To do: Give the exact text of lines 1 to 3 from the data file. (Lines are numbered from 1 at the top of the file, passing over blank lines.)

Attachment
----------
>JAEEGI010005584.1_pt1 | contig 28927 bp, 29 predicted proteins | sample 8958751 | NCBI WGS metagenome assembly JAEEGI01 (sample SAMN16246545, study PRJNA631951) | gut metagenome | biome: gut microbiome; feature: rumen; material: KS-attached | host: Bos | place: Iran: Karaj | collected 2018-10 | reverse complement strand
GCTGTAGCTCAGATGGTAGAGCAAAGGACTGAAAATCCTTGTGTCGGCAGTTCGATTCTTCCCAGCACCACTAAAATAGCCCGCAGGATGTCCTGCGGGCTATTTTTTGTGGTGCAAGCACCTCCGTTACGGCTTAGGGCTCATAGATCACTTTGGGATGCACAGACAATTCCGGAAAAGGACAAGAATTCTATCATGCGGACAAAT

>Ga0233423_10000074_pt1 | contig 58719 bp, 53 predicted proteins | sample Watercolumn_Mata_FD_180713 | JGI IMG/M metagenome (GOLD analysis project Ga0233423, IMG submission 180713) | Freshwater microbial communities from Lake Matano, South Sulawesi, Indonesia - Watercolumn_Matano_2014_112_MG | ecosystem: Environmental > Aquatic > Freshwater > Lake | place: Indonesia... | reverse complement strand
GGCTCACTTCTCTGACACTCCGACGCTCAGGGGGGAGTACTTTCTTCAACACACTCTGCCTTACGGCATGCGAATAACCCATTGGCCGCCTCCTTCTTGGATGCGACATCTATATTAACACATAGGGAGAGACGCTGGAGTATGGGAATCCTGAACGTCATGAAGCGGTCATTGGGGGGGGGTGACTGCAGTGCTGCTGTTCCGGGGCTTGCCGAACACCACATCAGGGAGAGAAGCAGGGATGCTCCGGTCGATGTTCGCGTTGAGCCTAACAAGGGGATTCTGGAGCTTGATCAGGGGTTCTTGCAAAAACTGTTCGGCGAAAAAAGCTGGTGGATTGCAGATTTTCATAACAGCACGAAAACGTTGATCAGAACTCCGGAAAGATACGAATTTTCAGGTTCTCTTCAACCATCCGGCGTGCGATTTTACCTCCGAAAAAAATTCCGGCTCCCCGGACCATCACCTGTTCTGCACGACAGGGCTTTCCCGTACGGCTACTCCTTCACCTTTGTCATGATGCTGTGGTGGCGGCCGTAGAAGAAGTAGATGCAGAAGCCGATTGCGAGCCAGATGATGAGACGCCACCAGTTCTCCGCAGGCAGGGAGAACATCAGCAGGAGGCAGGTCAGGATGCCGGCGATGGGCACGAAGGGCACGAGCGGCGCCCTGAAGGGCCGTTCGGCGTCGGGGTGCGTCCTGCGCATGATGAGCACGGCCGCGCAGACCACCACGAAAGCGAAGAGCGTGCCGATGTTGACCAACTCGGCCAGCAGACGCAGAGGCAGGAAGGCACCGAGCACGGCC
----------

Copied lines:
>JAEEGI010005584.1_pt1 | contig 28927 bp, 29 predicted proteins | sample 8958751 | NCBI WGS metagenome assembly JAEEGI01 (sample SAMN16246545, study PRJNA631951) | gut metagenome | biome: gut microbiome; feature: rumen; material: KS-attached | host: Bos | place: Iran: Karaj | collected 2018-10 | reverse complement strand
GCTGTAGCTCAGATGGTAGAGCAAAGGACTGAAAATCCTTGTGTCGGCAGTTCGATTCTTCCCAGCACCACTAAAATAGCCCGCAGGATGTCCTGCGGGCTATTTTTTGTGGTGCAAGCACCTCCGTTACGGCTTAGGGCTCATAGATCACTTTGGGATGCACAGACAATTCCGGAAAAGGACAAGAATTCTATCATGCGGACAAAT

>Ga0233423_10000074_pt1 | contig 58719 bp, 53 predicted proteins | sample Watercolumn_Mata_FD_180713 | JGI IMG/M metagenome (GOLD analysis project Ga0233423, IMG submission 180713) | Freshwater microbial communities from Lake Matano, South Sulawesi, Indonesia - Watercolumn_Matano_2014_112_MG | ecosystem: Environmental > Aquatic > Freshwater > Lake | place: Indonesia... | reverse complement strand